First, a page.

The last few weeks we’ve talked about youth ministry as it has been and why it isn’t working. You can read those posts here and here. Last week I introduced the concept of a discipleship movement. Today I want to explore that concept a bit more and explain what we changed on a ground level in our ministry.
Where do you start?
First, you have to start with an acknowledgement that we, as youth workers, won’t be able to start or continue a movement of Junior and Senior High students without having key leaders from that age group. Once you’ve acknowledged that, there’s also the reality that, in a general sense, 20-30% of most towns is in the Junior and Senior High School. That’s not an entirely across the board statement as I know of towns where those numbers are different. Either way you have to begin to realize that , for most of us, there are way too many teenagers to fit them in your building.
This is where discipleship being the foundational element of the church and having most of “church” (discipleship) take place outside of the “church” (building), makes more sense. Simply on a logistical level, if the goal is to see entire schools reached then fundamentally moving your youth ministry outside a building and specific meeting time will eliminate a ton of obstacles that would otherwise hinder a movement. [Tweet That]
What do you do?
For us, it began with cancelling our main gathering. Honestly, it wasn’t working as well as I’d like and we were never able to make it be the center point of our ministry anyway. The center point happened to be our small groups anyway. So we went smaller, back to only small groups. I just couldn’t figure out how to make it work better than it was, and I don’t mind cancelling stuff that isn’t working. Smaller is how we built, so it worked better.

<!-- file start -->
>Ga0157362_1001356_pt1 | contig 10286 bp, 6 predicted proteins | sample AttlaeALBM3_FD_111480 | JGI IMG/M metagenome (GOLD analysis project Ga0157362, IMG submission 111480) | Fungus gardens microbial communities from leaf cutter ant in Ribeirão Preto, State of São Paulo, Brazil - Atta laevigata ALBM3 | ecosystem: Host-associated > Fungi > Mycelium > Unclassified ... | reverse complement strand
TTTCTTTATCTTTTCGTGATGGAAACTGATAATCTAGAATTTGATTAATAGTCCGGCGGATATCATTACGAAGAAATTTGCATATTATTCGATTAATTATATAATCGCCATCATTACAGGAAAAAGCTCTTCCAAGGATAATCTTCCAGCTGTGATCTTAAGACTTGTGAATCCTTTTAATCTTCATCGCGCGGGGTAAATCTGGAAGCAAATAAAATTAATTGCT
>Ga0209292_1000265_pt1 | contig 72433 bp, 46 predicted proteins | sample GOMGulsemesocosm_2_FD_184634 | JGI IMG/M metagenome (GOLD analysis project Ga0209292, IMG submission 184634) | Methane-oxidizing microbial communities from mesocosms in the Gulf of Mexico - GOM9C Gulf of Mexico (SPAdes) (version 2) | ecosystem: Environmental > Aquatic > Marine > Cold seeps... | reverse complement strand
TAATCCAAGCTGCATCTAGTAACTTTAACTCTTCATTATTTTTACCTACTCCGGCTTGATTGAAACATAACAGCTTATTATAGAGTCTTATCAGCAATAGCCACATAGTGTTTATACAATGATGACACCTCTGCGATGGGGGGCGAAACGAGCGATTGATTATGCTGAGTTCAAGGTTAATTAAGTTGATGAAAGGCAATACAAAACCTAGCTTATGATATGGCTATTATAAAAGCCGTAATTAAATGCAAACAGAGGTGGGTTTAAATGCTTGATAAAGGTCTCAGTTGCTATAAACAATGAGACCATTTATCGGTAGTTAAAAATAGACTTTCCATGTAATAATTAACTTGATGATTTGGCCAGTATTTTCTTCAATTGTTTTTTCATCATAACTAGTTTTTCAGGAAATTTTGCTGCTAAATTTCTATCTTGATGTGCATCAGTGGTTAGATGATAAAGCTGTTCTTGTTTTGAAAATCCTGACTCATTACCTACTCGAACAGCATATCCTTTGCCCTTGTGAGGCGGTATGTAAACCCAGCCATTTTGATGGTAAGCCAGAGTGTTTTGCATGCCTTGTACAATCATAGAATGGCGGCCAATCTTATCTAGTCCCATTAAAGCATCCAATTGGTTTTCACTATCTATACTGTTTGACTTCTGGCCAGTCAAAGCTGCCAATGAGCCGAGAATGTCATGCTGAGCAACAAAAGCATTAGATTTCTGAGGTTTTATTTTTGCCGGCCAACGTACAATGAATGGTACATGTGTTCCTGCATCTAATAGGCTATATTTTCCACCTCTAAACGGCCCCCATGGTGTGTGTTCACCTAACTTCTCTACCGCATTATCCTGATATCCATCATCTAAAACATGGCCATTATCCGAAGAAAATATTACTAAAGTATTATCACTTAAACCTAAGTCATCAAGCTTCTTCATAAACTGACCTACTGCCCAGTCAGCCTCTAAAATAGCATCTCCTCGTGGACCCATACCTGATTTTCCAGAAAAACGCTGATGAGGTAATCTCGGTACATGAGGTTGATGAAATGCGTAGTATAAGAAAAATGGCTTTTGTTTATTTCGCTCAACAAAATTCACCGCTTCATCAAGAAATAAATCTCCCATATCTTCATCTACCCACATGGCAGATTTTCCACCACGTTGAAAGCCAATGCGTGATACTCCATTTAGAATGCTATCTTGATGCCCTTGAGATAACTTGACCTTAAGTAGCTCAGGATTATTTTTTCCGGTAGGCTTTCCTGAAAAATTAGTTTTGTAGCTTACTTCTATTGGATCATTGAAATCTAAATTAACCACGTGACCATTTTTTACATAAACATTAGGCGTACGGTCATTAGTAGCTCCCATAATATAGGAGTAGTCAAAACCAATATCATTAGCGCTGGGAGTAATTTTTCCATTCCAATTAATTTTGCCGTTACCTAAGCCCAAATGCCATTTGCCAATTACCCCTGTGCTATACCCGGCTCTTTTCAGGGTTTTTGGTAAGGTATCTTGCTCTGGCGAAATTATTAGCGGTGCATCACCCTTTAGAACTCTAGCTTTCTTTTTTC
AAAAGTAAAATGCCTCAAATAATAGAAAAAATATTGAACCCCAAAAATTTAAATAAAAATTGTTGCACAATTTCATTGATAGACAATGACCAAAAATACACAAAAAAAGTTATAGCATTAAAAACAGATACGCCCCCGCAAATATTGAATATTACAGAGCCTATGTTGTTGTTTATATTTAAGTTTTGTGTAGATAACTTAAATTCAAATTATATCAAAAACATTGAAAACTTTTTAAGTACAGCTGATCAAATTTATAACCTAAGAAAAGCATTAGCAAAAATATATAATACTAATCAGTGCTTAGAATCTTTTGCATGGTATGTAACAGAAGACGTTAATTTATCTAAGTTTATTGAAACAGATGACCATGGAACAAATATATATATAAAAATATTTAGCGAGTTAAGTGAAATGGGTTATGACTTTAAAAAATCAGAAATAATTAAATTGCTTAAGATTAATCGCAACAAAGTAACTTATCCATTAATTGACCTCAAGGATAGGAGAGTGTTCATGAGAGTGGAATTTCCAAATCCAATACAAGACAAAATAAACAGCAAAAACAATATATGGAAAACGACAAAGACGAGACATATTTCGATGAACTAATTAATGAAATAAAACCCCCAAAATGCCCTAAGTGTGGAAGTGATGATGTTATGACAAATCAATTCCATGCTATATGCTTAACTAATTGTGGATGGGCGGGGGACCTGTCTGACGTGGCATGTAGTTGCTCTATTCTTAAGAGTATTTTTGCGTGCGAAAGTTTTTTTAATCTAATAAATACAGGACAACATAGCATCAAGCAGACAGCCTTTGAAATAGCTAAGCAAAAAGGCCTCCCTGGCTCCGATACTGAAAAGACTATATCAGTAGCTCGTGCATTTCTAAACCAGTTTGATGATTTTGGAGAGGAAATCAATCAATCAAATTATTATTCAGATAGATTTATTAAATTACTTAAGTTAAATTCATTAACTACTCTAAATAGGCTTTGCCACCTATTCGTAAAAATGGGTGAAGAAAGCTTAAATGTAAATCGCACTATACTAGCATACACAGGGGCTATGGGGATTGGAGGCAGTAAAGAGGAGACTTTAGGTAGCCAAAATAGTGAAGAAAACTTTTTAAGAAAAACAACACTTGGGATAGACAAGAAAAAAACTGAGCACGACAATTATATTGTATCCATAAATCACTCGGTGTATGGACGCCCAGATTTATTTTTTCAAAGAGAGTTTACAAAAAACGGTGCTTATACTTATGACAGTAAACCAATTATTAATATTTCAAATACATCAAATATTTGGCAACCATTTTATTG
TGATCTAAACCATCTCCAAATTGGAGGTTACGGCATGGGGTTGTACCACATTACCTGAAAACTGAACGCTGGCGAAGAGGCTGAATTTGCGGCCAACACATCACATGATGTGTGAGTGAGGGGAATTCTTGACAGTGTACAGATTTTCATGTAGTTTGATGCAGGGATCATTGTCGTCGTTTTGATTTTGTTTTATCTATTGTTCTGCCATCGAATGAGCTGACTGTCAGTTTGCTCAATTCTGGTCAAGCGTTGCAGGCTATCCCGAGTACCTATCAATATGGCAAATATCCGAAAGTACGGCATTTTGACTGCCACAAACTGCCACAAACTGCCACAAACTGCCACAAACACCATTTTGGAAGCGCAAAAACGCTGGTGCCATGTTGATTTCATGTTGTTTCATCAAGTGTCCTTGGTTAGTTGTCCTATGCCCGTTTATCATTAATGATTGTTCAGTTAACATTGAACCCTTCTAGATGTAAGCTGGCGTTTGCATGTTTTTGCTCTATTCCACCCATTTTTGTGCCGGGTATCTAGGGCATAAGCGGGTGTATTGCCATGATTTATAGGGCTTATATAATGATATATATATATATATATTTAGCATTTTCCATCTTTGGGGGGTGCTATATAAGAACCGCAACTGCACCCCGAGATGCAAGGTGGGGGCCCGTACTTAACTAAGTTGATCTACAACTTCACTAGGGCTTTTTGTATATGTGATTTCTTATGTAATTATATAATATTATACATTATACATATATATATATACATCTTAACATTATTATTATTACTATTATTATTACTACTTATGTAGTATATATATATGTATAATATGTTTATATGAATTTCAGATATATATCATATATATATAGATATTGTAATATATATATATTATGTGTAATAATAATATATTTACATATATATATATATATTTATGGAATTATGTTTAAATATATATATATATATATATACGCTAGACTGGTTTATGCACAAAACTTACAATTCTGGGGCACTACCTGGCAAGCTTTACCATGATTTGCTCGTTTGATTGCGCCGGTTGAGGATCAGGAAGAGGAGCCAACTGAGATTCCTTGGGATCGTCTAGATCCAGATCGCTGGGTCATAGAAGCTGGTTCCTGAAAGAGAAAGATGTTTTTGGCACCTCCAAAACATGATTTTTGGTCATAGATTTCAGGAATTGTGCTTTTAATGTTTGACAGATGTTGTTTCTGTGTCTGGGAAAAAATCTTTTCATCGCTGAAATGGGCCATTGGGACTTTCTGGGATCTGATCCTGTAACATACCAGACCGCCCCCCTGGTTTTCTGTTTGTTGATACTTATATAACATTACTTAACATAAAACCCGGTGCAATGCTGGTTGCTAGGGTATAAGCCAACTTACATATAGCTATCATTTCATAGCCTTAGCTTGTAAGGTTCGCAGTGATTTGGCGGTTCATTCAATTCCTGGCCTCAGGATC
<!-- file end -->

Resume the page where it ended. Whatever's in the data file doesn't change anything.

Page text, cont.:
Sometimes you have to think smaller to go bigger. [Tweet That]
As our efforts in small groups increased, I continued to see how it wasn’t working like I wanted. Discipleship is the bigger deal. Seeing this, I began to push harder. We identified some potential leaders, cancelled the groups they were in, and began attempting meetings outside of our small groups with the understanding that they would start their own. (I’d change this strategy if I were to do it again.) I also started working with another existing small group. I began it with the intention in mind that the members of this group (junior high students) will be able to continue it and lead it without an adult. I’ve even intentionally missed some nights while helping them plan the next weeks group.
What would you change?
I’d keep the groups together and adjust them into leaders huddles from Mike Breen’s Building a Discipling Culture. Then, after 6 months I’d require anyone in that group to start a huddle of their own. Doing a cold turkey cut over is quick, but most people can’t deal with it and are more suited to a transition over time.